So when, almost four years ago, in February 2006 when Disney actually bought Pixar, and John Lasseter became the head of Disney Animation, that was a really good thing for us. I think John was probably the only person who had the clout to bring it back. And he did.
Did Enchanted help at all, because tonally that’s quite close to the feel of many traditional Disney films?
John: It did help a bit, yeah. The music was great, and the re-introduction of a bit of 2D animation, a bit of a rediscovery. We liked it, John Lasseter liked it.
Ron: We were in the midst of doing this film. We pitched the idea of this version of the fairy tale – there had been various versions of this fairy tale floating around both Disney and Pixar for a long, long time. But this version we pitched in March of 2006, and we pitched it as an American fairy tale set in New Orleans in the 1920s. We pitched it as a musical, with an African-American heroine in it. We pitched it as a hand-drawn film, and John said yes to all those things.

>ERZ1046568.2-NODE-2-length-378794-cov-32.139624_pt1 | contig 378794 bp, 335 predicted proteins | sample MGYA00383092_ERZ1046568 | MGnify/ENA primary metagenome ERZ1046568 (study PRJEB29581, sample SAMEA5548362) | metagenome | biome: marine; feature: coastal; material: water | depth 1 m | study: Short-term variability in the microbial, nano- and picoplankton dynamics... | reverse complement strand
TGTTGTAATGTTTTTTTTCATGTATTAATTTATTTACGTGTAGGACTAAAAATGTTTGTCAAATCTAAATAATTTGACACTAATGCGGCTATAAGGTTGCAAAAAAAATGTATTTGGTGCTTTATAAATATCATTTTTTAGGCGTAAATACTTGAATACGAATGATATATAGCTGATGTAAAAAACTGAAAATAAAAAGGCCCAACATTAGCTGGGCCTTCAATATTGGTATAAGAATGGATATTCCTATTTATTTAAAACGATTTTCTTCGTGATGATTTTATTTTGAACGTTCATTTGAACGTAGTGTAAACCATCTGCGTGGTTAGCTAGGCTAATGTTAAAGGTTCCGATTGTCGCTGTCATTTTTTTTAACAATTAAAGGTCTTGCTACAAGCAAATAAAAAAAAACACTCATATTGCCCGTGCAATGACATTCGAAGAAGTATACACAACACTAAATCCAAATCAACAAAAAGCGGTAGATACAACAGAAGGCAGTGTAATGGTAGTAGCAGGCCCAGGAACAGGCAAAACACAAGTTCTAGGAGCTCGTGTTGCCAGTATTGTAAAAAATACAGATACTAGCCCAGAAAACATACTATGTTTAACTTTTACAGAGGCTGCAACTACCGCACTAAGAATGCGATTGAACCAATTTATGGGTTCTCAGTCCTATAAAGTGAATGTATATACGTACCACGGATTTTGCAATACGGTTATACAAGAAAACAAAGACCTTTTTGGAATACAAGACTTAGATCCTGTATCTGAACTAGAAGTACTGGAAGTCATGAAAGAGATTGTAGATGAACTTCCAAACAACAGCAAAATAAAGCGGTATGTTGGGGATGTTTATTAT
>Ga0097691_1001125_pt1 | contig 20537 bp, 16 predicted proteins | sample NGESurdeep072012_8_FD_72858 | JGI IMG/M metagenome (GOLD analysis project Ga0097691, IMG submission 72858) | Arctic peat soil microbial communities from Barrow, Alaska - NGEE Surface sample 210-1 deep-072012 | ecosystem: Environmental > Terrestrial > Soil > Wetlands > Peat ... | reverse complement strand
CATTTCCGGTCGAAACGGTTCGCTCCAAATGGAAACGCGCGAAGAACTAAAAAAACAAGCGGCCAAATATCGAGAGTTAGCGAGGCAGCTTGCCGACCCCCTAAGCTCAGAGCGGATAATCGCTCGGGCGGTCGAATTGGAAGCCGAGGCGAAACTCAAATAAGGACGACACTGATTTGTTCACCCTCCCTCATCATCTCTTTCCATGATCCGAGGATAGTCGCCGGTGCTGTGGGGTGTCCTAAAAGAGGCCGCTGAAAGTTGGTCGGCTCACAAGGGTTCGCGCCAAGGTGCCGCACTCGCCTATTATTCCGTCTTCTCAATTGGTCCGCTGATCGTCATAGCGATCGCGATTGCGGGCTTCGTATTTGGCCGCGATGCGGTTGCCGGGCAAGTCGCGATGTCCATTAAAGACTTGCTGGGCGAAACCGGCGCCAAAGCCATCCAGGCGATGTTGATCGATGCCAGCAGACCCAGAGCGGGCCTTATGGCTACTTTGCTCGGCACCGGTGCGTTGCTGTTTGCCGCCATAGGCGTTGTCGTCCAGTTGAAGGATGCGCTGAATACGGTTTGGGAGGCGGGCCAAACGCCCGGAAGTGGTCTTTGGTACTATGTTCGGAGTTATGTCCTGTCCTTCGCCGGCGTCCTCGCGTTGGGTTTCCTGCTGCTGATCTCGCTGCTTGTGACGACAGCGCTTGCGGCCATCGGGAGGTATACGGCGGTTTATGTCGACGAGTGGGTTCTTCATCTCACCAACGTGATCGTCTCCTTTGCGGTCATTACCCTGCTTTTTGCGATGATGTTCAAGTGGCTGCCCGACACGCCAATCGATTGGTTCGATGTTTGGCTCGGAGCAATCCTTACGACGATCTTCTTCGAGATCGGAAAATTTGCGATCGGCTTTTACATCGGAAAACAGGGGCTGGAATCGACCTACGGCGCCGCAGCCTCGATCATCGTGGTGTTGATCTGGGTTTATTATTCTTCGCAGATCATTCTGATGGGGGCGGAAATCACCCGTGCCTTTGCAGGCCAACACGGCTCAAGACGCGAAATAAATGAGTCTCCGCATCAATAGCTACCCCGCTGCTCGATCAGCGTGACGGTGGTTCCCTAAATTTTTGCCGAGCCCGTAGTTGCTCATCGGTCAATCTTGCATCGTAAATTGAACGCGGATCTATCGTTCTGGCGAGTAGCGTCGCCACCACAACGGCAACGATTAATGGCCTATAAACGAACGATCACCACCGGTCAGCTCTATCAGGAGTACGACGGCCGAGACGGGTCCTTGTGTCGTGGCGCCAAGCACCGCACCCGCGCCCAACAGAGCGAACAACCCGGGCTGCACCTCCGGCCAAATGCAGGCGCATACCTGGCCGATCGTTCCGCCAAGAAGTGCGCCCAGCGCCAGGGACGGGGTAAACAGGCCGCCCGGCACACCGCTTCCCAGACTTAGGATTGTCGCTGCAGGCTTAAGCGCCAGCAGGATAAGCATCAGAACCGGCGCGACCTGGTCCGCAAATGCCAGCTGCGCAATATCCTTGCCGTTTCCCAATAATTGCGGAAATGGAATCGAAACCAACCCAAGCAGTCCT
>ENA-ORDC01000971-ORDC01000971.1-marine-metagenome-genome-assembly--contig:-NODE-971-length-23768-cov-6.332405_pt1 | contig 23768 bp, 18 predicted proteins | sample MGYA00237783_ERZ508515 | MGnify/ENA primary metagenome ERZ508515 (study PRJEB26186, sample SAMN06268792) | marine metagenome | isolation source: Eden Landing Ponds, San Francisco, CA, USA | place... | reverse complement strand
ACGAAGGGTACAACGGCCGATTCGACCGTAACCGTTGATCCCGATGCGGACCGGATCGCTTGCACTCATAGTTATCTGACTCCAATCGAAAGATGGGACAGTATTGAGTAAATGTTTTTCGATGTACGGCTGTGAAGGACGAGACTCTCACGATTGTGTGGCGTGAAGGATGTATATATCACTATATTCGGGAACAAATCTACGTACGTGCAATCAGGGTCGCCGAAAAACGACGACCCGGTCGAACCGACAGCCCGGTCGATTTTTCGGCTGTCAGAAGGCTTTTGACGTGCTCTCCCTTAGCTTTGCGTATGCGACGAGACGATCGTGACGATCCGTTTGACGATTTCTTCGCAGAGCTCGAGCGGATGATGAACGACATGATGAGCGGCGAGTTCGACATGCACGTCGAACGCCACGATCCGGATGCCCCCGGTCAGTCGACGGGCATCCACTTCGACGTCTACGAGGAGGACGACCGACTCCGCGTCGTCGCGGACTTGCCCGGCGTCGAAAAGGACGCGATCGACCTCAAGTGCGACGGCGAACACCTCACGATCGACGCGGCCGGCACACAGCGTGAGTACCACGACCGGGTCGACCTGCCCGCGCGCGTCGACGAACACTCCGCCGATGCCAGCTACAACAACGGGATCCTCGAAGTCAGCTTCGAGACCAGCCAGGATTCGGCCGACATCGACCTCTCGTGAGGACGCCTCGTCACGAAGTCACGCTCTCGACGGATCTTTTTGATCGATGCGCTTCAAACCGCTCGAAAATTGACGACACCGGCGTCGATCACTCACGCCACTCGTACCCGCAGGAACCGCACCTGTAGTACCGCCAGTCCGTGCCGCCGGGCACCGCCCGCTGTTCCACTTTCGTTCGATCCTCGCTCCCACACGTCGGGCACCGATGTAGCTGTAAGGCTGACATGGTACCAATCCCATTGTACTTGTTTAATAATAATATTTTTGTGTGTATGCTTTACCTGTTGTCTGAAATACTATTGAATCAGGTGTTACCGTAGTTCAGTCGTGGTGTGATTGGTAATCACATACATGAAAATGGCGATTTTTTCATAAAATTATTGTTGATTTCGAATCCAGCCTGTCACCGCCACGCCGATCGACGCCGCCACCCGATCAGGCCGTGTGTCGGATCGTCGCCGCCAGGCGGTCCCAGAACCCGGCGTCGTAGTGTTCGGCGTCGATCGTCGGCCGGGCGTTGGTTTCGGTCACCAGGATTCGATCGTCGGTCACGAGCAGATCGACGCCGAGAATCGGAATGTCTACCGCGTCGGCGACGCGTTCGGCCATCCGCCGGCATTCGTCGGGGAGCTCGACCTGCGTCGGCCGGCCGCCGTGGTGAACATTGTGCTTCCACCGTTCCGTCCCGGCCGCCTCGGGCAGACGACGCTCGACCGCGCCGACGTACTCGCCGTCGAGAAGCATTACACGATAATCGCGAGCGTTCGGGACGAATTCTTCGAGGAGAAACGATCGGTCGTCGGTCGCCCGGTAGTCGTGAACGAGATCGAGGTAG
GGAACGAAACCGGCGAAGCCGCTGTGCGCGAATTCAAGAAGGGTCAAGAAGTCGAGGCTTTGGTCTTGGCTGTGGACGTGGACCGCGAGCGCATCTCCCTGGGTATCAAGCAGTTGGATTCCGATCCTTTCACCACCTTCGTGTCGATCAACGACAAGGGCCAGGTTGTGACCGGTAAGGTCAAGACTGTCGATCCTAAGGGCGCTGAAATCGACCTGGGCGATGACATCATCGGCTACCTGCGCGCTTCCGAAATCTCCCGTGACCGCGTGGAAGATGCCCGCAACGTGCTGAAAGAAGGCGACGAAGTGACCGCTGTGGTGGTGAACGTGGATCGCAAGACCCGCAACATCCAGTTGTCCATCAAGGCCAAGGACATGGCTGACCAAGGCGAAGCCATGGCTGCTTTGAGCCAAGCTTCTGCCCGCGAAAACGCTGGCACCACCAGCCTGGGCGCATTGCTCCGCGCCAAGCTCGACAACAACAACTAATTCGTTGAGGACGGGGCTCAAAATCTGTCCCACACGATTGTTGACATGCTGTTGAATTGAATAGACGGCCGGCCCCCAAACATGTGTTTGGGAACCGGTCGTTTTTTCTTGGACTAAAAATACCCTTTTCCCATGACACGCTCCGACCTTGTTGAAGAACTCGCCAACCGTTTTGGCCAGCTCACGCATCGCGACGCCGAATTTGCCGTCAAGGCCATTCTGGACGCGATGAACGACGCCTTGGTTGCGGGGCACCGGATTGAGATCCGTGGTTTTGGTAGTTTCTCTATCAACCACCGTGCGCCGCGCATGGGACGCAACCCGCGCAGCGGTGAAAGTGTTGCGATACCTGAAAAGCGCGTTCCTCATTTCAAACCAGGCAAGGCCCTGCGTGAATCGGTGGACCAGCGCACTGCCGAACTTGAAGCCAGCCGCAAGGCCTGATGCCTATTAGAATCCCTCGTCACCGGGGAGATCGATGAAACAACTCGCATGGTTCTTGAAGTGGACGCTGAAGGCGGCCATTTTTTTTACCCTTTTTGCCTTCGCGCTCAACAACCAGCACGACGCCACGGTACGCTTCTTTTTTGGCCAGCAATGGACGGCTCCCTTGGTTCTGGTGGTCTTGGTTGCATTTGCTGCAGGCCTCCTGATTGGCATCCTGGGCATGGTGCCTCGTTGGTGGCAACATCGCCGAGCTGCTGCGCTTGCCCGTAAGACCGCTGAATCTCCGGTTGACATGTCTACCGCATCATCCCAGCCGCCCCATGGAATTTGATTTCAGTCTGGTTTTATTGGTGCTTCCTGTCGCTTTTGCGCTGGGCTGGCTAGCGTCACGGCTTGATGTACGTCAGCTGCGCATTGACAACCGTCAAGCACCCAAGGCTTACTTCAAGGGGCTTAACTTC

It ties quite closely to late 80s Disney?
John: It does.
Ron: Deliberately so. It’s 20 years ago that The Little Mermaid came out, and, in a way, for us, we considered that the only real fairy tale that we’ve done, with all the movies that we’ve done. Aladdin, even though it had a princess in it, we think of that more as an Arabian adventure. So, it was really fun for us to go back and do a fairy tale again. Fairy tales have always had a special place with Disney animation.
You moved on as well, of course.